A complaint was filed in October 2011 by a George Washington University law professor against Catholic University claiming that it violated the human rights of Muslim students by displaying crucifixes in University rooms and refusing to provide a room where Muslims could pray in an atmosphere free from Christian religious symbols.
On first glance, this looks like an example of a powerful religious majority institution refusing to accommodate a small minority religion within its own sphere. Resorting to a lawsuit appears to be a last-ditch effort by a religious minority for a measure of recognition and respect within a hostile majoritarian institution, a religious institution no less. The complaint sounds like a classic breakdown in communication – the law being used to resolve a dispute that should be composed (in the sense of being settled, resolved, and calmed) rather than litigated. Where a reasonable accommodation could easily be made, we imagine two sides, entrenched and intransigent, hunkering in for a fight.
But the facts do not fit this compelling narrative. The complaint was filed with the DC Office of Human Rights by John F. Banzhaf III, a public interest law professor at GeorgeWashingtonUniversityLawSchool. The complaint was based upon a 2010 story in the Washington Post, which described in mostly favorable terms the experiences of Muslim students at the CatholicUniversity.
Banzhaf's website quotes descriptions of him as "the area's best-known 'radical' law professor," and asserts that he teaches a course in which his students "sue for credit.". Banzhaf has engaged in high profile fights with the tobacco and fast food industries, among many others, and has even filed a previous Human Rights complaint against CatholicUniversity, alleging that the school engaged in sex discrimination when it returned to single-sex dorms. That complaint was later dismissed.
This time around, Banzhaf apparently tried to identify some Muslim students who would complain about their treatment at CatholicUniversity, but finding none, filed a complaint with the Washington, D.C. Office of Human Rights on his own behalf.
Banzhaf then issued a press release trumpeting the complaint and claiming that CatholicUniversity "illegally discriminated" against Muslim students, and acted with "malice." His 60-page complaint included a claim that Muslim students had to pray "at the cathedral that looms over the entire campus – the Basilica of the National Shrine of the Immaculate Conception."
This was followed by an internet and cable TV-fueled cycle of outrage and recriminations. Muslim students were denounced for allegedly demanding that a CatholicUniversity remove its sacred symbols. CatholicUniversity was denounced for being insensitive to another religious minority. The blogosphere was soon filled with what can fairly be described as hate speech, aimed at both Muslims ("Islamacist supremacists") and Catholics ("closed-minded bigots").
Catholic University President John Garvey, responded with a statement designed to calm passions and explain the situation. He began by describing the claim as "completely without foundation. Worse, Banzhaf has created the perception that it is our Muslim students themselves who are offended by the symbols of Catholicism on our campus, and that they object to the absence of worship space set aside specifically for them." Garvey went on to explain, "The fact is that no Muslim student at CatholicUniversity has registered a complaint with the University about the exercise of their religion on campus. And today [October 28, 2011] we learned from an article in the Washington Post that Mr. Banzhaf himself has not received any complaints from our Muslim students." Garvey said, "I regret very much that our Muslim students have been used as pawns in a manufactured controversy."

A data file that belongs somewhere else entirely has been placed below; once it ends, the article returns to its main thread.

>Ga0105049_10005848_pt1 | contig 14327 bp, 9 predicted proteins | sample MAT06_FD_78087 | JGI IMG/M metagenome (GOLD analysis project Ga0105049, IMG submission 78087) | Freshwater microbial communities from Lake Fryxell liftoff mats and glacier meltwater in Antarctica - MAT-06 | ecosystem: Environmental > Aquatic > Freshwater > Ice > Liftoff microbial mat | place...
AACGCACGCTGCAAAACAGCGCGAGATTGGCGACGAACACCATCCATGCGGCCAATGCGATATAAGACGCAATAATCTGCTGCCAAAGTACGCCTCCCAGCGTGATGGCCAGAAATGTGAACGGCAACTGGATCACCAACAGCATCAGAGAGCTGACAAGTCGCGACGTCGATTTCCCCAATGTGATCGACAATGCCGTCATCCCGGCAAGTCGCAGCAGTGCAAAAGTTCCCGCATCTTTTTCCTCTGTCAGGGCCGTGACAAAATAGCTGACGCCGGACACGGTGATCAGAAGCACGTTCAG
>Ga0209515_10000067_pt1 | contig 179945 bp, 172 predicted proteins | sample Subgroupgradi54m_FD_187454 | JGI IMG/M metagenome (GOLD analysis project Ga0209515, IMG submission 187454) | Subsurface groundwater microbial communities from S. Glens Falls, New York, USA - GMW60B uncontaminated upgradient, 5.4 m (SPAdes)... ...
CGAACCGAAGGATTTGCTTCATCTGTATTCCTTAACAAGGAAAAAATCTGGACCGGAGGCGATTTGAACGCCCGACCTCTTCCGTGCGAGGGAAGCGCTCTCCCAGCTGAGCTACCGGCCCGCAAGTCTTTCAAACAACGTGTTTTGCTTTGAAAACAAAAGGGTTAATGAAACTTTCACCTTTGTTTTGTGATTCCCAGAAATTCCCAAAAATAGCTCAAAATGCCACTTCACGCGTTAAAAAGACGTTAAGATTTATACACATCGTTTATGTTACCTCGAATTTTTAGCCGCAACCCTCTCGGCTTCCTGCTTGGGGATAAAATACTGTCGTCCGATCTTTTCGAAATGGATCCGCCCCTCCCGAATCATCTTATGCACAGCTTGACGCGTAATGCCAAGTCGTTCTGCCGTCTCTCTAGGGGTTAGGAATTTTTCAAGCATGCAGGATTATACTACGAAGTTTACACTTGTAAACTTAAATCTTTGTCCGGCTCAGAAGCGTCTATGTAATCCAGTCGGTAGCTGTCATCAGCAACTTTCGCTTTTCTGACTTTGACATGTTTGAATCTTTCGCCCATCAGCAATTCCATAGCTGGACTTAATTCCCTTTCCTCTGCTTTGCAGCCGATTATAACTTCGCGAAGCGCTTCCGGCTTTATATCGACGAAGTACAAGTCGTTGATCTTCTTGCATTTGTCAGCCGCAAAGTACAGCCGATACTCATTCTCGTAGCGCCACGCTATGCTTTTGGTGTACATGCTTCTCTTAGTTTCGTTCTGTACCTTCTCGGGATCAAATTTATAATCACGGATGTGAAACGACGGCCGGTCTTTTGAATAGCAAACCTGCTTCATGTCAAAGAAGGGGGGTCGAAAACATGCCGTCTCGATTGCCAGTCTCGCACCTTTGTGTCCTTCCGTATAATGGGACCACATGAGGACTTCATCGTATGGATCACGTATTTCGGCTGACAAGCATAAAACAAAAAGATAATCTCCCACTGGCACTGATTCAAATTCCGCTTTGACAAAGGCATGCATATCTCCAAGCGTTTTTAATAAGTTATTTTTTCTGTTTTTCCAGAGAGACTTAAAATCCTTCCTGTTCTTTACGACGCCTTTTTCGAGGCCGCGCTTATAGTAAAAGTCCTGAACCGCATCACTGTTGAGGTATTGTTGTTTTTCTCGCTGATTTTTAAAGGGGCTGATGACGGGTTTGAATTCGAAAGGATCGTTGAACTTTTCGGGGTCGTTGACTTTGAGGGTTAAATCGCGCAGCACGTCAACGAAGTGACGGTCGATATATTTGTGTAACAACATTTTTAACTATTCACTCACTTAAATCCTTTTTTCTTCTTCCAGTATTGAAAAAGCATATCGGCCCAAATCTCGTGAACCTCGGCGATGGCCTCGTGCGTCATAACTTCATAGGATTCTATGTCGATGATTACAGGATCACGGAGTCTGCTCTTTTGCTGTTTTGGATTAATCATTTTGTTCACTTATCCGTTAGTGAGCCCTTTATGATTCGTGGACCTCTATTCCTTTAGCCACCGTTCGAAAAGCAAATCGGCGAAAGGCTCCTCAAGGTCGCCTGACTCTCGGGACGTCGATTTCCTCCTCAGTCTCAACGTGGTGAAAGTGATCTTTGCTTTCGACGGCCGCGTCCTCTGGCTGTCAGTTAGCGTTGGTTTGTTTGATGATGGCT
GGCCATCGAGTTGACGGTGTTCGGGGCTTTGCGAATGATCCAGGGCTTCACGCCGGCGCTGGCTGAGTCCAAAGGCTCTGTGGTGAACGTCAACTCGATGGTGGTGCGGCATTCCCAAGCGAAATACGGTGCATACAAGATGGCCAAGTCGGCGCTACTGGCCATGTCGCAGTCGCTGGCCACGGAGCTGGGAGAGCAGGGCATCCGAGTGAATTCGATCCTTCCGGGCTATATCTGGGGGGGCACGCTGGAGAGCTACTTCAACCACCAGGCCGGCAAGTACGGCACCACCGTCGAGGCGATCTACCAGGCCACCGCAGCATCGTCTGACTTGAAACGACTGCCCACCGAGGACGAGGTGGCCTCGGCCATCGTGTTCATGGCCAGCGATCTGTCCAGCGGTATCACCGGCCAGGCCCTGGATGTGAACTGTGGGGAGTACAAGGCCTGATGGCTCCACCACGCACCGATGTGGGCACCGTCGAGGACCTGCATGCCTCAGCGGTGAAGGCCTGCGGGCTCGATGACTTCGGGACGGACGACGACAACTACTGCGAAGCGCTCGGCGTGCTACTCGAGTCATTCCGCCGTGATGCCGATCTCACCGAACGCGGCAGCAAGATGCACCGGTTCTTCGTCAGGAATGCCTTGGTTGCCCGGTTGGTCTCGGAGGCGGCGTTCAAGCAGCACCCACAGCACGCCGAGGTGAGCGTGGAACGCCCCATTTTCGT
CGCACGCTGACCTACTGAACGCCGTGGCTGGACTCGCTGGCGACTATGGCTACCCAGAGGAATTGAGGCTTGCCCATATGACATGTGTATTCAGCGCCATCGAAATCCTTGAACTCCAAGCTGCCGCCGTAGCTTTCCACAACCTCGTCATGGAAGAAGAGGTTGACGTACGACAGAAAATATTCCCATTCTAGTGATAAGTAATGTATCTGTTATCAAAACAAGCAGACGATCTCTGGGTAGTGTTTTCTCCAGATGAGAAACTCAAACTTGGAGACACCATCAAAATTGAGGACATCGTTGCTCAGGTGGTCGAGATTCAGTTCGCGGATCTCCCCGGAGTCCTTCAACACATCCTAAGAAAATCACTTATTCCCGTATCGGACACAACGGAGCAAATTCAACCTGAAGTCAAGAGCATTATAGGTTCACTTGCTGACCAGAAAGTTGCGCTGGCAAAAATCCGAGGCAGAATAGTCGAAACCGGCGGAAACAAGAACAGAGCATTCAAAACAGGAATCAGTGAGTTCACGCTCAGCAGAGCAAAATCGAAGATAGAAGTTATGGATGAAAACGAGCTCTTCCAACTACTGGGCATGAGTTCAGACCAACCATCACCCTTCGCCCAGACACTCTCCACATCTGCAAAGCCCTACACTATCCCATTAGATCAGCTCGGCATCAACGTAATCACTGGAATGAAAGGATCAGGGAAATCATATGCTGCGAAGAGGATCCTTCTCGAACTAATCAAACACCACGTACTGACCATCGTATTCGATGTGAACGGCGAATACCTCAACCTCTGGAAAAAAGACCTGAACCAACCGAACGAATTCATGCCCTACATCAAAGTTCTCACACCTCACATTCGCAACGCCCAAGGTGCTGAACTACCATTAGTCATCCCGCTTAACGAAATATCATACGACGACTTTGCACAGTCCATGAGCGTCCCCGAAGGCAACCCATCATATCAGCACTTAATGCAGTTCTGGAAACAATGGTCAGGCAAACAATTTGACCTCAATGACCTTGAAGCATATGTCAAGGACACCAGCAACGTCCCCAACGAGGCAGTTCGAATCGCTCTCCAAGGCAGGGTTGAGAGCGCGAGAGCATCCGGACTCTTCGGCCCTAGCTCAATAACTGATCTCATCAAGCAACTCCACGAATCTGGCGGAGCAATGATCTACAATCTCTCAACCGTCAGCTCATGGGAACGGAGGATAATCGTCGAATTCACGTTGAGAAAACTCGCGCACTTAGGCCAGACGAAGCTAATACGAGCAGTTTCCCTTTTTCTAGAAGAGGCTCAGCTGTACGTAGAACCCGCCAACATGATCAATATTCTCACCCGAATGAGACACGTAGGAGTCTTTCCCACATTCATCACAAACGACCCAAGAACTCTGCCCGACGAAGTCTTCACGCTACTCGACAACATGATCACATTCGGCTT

Ordinarily, a case like this would be thrown out of court for lack of standing. But under the D.C. Human Rights Act, which contains particularly strict anti-discrimination provisions, anyone can file a complaint with the D.C. Office of Human Rights, including general allegations of discrimination that are unrelated to specific persons or instances.
Nevertheless, the Act provides broad exemptions for religious and political organizations, including the right of religiously affiliated schools to "giv[e] preference to persons of the same religion . . . as is calculated by the organization to promote the religious or political principles for which it is established or maintained." The law further provides that "it shall not be an unlawful discriminatory practice in the District of Columbia for any educational institution that is affiliated with a religious organization . . . to deny, restrict, abridge or condition . . . the use of any fund, service, facility, or benefit."
As its name announces, CatholicUniversity is a private religious academic institution. Neither U.S. Constitutional nor federal law prohibits religiously-affiliated universities from displaying religious symbols relating to their own faith. Indeed, any effort by the government to limit such expressions would almost certainly be struck down as a violation of free exercise, free speech, and free association rights.
Complaints like these appear to be designed primarily to agitate rather than illuminate. We should expect that in due course the complaint will be quietly dismissed by the Human Rights Commission. Nothing more, perhaps, than a tempest in a teacup.
The danger, however, is that episodes like this serve to stir the cauldrons of anti-Islam sentiment that do simmer in some sectors of our society, who were quick to interpret the case as part of some dark conspiracy by Muslims to attack Christian institutions.
Brett G. Scharffs is Francis R. Kirkham Professor of Law and Associate Director, International Center for Law and Religion Studies, Brigham Young University Law School.